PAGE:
WASHINGTON, April 20, 2020 (by Michael Dickens)
With professional tennis at a virtual standstill for more than a month from the novel coronavirus pandemic – there will be no tournaments before July 13 at the earliest – one possible solution being discussed when play resumes is the staging of tournaments without fans for health and safety concerns.
However, don’t expect all players to buy into this idea. While some players would welcome any opportunity to play again, many thrive on the passionate support and impact that fans bring to a centre court stadium or indoor arena. Imagine, last year’s Wimbledon exciting five-set men’s final between Novak Djokovic and Roger Federer being played in front of an empty Centre Court, which seats 14,820. For that matter, think back to the 2019 US Open women’s final won by Bianca Andreescu against Serena Williams in front of 23,771 fans inside Arthur Ashe Stadium. Now, think of a championship match inside an empty, cavernous Arthur Ashe Stadium. Suddenly, these stadiums transform into large TV studios devoid of much of their character and charm when their seats are filled with enthusiastic fans from around the world cheering on their favorite players.
“Tennis minus fans doesn’t work … we enjoy the big stages so much because of the incredible passion the fans bring,” Simona Halep, last years Wimbledon women’s singles champion, recently told German website DPA International. “Otherwise tennis would be a different sport.”
Petra Kvitova, who has won Wimbledon twice, agreed with Halep’s assessment. “I think the fans are too important. It’s an individual sport, that’s why the fans have such an impact for us,” she said.
Rafael Nadal, who has won 19 career Grand Slams and knows what it’s like to play on the biggest stadiums in tennis, said during a recent radio interview with El Partidazo and El Transistor in Spanish that holding tennis tournaments – with or without fans – would be difficult.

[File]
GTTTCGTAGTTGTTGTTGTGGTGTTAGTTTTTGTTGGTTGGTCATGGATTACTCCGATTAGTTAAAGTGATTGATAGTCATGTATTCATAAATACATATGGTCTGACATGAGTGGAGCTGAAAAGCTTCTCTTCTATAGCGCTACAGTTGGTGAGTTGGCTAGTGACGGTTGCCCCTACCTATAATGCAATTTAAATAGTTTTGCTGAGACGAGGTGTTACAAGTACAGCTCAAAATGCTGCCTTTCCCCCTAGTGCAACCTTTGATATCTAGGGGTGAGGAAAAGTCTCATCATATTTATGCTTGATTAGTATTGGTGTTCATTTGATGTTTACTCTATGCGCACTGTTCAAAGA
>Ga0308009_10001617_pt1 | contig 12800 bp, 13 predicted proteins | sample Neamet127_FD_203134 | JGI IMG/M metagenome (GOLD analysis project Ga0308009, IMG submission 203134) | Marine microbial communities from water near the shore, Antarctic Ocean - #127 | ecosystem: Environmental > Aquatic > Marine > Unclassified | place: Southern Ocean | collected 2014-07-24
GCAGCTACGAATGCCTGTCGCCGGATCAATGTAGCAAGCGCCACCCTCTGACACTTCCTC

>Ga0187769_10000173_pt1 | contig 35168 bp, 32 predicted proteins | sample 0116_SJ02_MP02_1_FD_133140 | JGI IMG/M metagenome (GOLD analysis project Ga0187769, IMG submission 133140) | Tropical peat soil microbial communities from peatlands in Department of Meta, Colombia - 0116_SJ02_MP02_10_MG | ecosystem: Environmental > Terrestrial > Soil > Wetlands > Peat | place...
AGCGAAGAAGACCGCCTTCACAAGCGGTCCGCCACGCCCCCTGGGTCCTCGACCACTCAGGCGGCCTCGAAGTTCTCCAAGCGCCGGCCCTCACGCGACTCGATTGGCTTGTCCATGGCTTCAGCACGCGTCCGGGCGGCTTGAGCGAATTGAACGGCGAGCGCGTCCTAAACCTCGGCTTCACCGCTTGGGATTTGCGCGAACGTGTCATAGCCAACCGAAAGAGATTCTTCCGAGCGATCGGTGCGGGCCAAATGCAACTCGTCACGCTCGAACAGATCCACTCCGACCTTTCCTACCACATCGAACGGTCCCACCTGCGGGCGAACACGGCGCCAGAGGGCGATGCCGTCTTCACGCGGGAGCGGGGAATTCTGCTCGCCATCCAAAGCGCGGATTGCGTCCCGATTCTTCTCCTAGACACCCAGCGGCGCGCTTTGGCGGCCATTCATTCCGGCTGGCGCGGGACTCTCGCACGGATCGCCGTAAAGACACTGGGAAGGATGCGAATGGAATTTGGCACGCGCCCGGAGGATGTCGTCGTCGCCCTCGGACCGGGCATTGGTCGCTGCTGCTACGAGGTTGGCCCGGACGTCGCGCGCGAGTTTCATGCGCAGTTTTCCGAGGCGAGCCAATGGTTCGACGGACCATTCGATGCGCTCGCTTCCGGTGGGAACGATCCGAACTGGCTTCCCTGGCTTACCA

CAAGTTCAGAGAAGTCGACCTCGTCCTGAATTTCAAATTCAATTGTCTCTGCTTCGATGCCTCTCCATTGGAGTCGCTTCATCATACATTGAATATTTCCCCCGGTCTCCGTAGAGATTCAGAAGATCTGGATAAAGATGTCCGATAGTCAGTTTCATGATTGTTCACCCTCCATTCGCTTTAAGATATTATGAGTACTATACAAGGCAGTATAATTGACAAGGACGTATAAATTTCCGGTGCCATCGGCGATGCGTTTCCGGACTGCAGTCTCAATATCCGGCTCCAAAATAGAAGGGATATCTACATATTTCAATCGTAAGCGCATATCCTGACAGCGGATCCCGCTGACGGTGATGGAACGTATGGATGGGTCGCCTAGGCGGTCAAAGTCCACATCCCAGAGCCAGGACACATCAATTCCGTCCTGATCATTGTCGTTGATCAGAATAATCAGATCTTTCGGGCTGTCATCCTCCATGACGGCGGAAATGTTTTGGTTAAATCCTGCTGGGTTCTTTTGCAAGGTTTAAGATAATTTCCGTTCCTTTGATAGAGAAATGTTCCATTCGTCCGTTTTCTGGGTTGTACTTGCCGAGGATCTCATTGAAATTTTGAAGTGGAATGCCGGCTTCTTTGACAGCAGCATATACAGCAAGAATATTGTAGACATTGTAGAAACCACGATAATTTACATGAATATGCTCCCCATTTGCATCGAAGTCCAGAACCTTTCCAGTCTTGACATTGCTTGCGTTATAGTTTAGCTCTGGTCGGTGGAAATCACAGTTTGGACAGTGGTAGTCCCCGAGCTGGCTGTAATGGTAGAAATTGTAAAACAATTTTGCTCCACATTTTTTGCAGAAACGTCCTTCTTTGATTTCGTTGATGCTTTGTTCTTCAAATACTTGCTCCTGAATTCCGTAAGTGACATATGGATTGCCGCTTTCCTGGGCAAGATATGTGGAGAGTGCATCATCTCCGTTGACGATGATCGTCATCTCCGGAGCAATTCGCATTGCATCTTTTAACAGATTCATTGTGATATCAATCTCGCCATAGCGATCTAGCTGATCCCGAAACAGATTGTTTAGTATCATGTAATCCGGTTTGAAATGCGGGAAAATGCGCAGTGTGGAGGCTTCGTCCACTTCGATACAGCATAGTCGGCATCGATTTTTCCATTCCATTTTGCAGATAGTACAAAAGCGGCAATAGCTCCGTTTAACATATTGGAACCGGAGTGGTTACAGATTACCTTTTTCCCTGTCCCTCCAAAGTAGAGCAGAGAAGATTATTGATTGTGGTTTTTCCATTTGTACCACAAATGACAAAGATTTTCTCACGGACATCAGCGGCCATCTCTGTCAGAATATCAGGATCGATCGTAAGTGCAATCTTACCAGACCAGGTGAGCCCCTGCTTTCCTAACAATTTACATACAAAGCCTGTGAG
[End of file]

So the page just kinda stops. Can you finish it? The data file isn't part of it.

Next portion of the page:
“That is not the issue,” said Nadal, who beat Daniil Medvedev in a five-set thriller to win the 2019 US Open before a sold-out crowd at Arthur Ashe Stadium. “The issue is what is required for organization of any event in tennis.
“The (soccer) league is a country or a continent. But tennis is such a global sport, week by week … it seems difficult there could be an official tournament. In this sense, in tennis we have to have responsibility.”
Tennis United: At home with Fabio and Flavia
The second episode of Tennis United, a joint production of the ATP and WTA Tours, dropped last Friday. Among the guests were current World No. 11 Fabio Fognini and his wife, retired Italian Grand Slam champion Flavia Pennetta, who won the 2015 US Open in singles and the 2011 Australian Open (with Gisela Dulko) in doubles. They spoke with co-hosts Bethanie Mattek-Sands and Vasek Pospisil about how they’ve been sheltering in place at home in Italy.
🚨 Episode 2 is now LIVE! 🚨
— ATP Tour (@atptour) April 17, 2020
Art imitating tennis
Serena Williams / Created by San Francisco artist Andres Bella, who recycles tennis materials to make art
What they’re photographing
Czech-born photographer Radka Leitmeritz / Mercurial Nick Kyrgios during the 2020 Australian Open
What they’re tweeting
Noah Rubin / Creator, Behind the Racquet website and Instagram series
Completely my fault and a learning lesson that I extremely disappointed to take the Gauff family into. I should’ve dug deeper and I wish people could have read the full story on my site to get a better picture. Thankful for Chris for investigating further for all of us. https://t.co/B5625t4qZ3
— Noah Rubin (@Noahrubin33) April 19, 2020
Petra Kvitova/ Czech Republic, ranked No. 12
Getting in my daily exercise with a beautiful view today.
Happy Sunday ❤️ pic.twitter.com/NHx1N2OL0T
— Petra Kvitova (@Petra_Kvitova) April 19, 2020
Quentin Moynet / L’Equipe tennis writer on Hubert Hurkacz
Ça y est, les joueurs commencent à craquer. Ici Hubert Hurkacz 😅
— Quentin Moynet (@QuentinMoynet) April 19, 2020